The onset of the COVID-19 pandemic has had an impact on Australia’s population and health care system in multiple ways, including on economic expenditure, mortality, disability, health workforce and disease surveillance. The next web page explores the impact of COVID-19 in Australia for people living with chronic kidney disease (CKD).
Data available on CKD across the COVID period are limited by the availability of data on the continuing pandemic period, as well as the lack of longer term data.
There will likely be long-term impacts of the COVID-19 pandemic on people with CKD, even on those who do not become infected with COVID-19, due to delays in care for chronic conditions such as CKD, diabetes and cardiovascular disease (Yende and Parikh, 2021).
Kidney transplants in Australia
Organ donation numbers and transplants have declined as a result of the COVID-19 pandemic (OTA 2021). In response to COVID-19, adult kidney transplant programs were suspended from 24 March 2020 to mid-May 2020.
Pauses in transplant surgery particularly affected those with CKD, as more than half of transplanted organs are kidneys. In 2020, there was an 18% drop in the number of kidney transplants from deceased donors compared with 2019 (704 and 857 transplants, respectively). 2021 saw a decrease of 6.8% compared with 2020 (656 transplants) (OTA 2020, 2021).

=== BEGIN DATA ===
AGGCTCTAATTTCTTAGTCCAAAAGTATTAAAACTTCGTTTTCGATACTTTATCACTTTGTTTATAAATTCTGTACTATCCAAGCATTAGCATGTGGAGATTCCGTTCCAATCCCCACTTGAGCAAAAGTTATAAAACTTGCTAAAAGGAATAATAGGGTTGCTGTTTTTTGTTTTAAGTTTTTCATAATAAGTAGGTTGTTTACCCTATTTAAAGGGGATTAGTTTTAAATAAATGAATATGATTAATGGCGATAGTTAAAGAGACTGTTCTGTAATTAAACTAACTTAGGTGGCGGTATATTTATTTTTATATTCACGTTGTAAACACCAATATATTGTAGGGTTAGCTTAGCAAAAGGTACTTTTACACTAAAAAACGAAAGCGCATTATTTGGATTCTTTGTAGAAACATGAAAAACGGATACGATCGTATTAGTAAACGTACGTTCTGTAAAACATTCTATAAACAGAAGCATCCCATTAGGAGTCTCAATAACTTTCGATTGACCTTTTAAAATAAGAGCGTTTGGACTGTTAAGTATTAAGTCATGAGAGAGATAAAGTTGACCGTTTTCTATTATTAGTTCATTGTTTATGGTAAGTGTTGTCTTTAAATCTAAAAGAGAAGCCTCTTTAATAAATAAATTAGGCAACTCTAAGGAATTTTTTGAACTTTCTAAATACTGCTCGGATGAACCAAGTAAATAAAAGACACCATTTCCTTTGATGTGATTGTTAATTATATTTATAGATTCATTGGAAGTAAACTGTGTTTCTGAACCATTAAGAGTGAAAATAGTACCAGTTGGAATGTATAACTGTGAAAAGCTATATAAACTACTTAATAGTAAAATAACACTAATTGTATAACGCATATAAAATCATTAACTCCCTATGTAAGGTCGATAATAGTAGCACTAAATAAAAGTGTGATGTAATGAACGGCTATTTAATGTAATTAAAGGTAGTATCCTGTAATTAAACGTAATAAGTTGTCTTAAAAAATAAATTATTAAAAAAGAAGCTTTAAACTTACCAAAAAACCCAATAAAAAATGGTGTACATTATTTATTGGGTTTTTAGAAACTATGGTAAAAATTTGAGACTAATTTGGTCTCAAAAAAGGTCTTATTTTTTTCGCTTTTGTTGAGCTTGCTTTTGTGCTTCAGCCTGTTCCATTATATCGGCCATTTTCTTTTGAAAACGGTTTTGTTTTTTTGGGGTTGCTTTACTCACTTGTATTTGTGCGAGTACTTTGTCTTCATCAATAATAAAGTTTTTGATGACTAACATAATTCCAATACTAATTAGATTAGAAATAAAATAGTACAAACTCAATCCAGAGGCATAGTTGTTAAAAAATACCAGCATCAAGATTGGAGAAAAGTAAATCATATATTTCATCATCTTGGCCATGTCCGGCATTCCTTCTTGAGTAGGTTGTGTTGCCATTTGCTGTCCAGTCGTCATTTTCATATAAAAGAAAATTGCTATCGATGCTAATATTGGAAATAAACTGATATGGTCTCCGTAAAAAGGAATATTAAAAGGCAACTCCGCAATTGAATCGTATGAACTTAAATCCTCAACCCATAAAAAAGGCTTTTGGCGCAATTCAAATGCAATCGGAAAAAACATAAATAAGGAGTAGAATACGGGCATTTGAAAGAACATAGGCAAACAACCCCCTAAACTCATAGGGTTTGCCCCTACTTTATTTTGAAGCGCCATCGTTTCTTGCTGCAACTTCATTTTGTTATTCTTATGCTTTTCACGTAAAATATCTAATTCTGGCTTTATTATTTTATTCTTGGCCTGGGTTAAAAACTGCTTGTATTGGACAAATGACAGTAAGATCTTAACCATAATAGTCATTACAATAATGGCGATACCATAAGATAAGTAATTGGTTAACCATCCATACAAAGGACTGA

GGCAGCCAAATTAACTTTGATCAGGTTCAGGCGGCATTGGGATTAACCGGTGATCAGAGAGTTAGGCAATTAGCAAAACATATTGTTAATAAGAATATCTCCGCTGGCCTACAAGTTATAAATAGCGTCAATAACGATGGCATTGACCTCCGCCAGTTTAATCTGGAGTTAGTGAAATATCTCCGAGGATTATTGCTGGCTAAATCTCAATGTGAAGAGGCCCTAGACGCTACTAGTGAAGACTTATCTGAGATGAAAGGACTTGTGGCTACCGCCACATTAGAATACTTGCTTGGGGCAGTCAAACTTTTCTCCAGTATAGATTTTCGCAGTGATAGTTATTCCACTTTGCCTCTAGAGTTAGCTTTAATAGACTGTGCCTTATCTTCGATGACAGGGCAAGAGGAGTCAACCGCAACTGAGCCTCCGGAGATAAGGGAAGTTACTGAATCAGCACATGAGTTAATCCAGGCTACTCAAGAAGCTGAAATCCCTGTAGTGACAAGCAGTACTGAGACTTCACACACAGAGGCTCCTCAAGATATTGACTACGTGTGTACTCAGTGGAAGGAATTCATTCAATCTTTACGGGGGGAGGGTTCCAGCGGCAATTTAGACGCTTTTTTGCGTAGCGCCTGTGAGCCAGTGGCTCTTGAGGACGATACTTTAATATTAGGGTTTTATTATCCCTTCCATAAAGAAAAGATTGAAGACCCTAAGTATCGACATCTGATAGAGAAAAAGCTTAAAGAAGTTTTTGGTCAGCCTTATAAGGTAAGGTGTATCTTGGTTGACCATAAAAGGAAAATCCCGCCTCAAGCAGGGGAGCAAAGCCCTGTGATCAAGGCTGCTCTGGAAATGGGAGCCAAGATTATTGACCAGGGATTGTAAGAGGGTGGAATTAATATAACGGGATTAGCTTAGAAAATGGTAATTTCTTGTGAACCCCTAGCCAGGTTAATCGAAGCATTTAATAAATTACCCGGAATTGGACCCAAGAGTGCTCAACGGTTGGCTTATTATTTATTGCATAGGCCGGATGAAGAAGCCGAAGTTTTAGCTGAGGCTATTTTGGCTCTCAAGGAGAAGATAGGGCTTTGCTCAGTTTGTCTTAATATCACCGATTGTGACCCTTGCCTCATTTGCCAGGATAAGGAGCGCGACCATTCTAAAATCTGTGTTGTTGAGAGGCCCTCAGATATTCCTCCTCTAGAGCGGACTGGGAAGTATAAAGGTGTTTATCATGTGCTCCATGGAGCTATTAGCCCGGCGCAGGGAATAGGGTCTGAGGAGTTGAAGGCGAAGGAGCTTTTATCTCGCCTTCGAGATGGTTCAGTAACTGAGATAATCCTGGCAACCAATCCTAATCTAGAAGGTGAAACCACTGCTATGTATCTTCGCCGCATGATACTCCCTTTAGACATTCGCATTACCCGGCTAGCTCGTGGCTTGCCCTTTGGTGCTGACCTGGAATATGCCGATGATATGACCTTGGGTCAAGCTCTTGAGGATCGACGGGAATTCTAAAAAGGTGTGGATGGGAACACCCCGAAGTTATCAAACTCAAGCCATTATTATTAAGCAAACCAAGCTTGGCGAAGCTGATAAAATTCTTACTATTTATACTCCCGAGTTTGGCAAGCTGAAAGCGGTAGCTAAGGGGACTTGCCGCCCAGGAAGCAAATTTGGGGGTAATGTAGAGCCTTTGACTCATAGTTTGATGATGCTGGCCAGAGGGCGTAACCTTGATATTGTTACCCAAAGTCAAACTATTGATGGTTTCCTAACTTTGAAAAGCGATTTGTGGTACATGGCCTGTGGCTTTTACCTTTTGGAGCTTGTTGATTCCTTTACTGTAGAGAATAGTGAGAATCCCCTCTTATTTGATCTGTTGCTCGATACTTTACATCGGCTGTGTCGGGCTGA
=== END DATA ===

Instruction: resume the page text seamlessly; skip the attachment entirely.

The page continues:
Donations from living donors are classified as elective surgery; therefore, pauses in elective surgery affected the number of transplants from living donors. There was a 24% drop in living kidney donors in 2020; in 2021, the number of living kidney donors rose by 12% compared with 2020 (202 and 182 donors) (OTA 2021).
Chronic kidney disease hospitalisations
In 2020–21, there were over 4,700 hospitalisations involving a diagnosis of COVID-19 in Australia. Of these, 394 (8.4%) had CKD recorded on their hospital admission; 64 (16%) of these required a stay in the intensive care unit, 48 (12%) required continuous ventilatory support and 113 (29%) died in hospital, the third-highest death rate for comorbid conditions after chronic obstructive pulmonary disease and dementia. This includes type 2 diabetes (19%, 188 deaths) and cardiovascular disease (20%, 189 deaths), which are often comorbid with CKD. The death rate for people with CKD and COVID-19 was also higher than for people with multiple comorbid conditions who were hospitalised with COVID-19 (26%) and people with no comorbid conditions (4.7%) (AIHW 2022).
Hospital admissions for people with CKD fell sharply between March and April 2020, when lockdown measures were introduced nationwide by the Australian Government. In April 2020, CKD hospitalisations declined by 16% among males and by 18% among females, compared with figures for April 2019 (Figure 1(b)).
Figure 1 and 1(b): Monthly trends in chronic kidney disease hospitalisations, as a principal or additional diagnosis